With a centered, balanced stance, accomplished skiers will have their Route 95 skis, making short and long powder turns with grins all around. The versatility in turn radius and easy float of the Route 95 can be attributed to that soft longitudinal flex. On a spectacular powder day on Wyoming's Taylor Mountain, his first turns on this model of ski, our lead test editor adjusted instantly to the centered style required of the Route 95. When testing skis in the backcountry, it is a real drag to have to burn up a good run adjusting to a new product. That this amazing 3000-foot powder run was enjoyable from turn one is a testament to the predictable and versatile fresh snow performance of the Route 95.

Consider the Route 95 to be basic  all-around backcountry tools for occasional use.
Consider the Route 95 to be basic, all-around backcountry tools for occasional use.

Crud/Poor Snow


Our experience, in tough snow, with the Route 95 is yet another cautionary tale about relying on any one or two construction attributes in assessing skis. It is ubiquitous in ski reviews to connect one or two construction attributes (currently, camber/rocker geometry is trendy) to a given performance experience; this is hogwash. There are so many exceptions to every ski construction "rule" that the rules are moot. When you look at the catalog copy, specs, and hand tests on the Route 95, you'd expect a crud master. These are heavy and rockered.

These things are, generally, associated with good poor snow performance. However, the breakable crust and slop performance of the Route 95 is nothing special, and your average skier will resort to survival techniques in average breakable crust. Notably, our testers found that the Route 95 seemed to "have no backseat". The tail just feels real soft. Get off balance, to the rear, and the tails wash right out on you. The good news is that they don't grab, but the bad news is that they don't grab. Balancing this out, though, is that mass. The weight of the Route 95 pushes them through tough stuff in a rather unsophisticated, but functional, fashion.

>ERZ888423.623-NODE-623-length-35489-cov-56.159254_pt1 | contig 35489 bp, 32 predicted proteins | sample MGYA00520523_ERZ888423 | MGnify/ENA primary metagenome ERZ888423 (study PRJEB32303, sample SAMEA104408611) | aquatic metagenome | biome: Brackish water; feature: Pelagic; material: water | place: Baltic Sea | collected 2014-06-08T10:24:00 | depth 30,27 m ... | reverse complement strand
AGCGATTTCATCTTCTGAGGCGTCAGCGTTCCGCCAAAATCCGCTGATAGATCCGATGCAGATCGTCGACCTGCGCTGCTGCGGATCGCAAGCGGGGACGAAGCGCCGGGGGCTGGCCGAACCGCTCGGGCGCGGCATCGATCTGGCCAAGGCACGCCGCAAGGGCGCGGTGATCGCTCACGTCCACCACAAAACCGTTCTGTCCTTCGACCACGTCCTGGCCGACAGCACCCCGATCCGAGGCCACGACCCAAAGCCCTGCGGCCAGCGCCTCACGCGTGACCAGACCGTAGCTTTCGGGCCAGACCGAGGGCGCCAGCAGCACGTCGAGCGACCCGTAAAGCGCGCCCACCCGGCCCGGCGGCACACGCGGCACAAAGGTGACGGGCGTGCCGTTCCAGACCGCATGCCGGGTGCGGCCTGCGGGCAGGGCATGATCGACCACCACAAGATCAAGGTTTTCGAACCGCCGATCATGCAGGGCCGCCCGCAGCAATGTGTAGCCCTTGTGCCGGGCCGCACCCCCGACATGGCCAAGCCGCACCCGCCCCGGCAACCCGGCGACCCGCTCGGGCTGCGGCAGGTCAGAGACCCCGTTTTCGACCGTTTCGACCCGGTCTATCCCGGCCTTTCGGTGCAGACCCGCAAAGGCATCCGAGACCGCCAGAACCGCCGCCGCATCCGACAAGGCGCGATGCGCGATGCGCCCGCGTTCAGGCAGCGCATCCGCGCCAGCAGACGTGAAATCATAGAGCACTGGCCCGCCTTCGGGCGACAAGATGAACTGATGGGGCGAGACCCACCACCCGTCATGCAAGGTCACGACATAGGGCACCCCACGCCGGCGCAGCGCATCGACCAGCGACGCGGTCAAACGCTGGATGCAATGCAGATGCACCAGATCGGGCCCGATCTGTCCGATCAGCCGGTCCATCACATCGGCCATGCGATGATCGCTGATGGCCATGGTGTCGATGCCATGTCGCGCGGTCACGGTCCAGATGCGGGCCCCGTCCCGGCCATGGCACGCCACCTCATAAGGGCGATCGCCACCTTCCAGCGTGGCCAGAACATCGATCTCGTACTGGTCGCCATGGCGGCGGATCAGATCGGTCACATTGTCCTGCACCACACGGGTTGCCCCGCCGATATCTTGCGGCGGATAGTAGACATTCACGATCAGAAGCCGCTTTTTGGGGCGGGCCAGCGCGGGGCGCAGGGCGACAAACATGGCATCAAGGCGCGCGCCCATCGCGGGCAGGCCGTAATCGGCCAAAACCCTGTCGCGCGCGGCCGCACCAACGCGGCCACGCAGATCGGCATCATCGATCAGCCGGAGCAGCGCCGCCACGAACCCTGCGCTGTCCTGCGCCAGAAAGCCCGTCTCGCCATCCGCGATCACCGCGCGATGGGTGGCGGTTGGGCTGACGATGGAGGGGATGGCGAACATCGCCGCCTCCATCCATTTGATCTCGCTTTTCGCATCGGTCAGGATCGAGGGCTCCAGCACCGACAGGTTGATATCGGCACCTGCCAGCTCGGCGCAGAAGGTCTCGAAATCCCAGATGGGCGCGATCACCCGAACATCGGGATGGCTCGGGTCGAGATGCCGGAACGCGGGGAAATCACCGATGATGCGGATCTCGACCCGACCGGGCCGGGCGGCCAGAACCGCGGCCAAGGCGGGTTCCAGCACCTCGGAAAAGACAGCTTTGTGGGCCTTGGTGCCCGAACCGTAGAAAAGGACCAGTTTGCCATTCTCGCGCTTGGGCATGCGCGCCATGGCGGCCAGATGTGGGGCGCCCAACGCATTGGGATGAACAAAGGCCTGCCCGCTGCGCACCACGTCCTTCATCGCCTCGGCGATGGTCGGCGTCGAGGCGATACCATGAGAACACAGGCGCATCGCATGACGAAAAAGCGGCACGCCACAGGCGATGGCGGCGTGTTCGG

We don't have anything real bad to say about the Route 95  but we don't have any strong favorable words either.
We don't have anything real bad to say about the Route 95, but we don't have any strong favorable words either.

Value


Initial "MSRP" of the Route 95 is nothing special, but you can often find them deeply discounted. When discounted, the all-around performance is good enough. Note, though, that these are heavy skis.

This is literally one of the first turns we logged on the Route 95. Lead test editor Jed Porter  here  dropped into a 3000 foot run of perfect powder  adjusting instantly to the neutral soft snow performance they offer.
This is literally one of the first turns we logged on the Route 95. Lead test editor Jed Porter, here, dropped into a 3000 foot run of perfect powder, adjusting instantly to the neutral soft snow performance they offer.

Conclusion


These are solid, if bland and heavy, backcountry skis. The high weight and mediocre downhill performance (in comparison - remember that we purchase and test only proven, excellent products. Our final testing and comparison includes only the cream of the crop) mean that the overall ranking of the Route 95 suffers. When you consider value, though, these will catch your eye and should hold your attention, maybe holding that attention through a final purchase.


Jediah Porter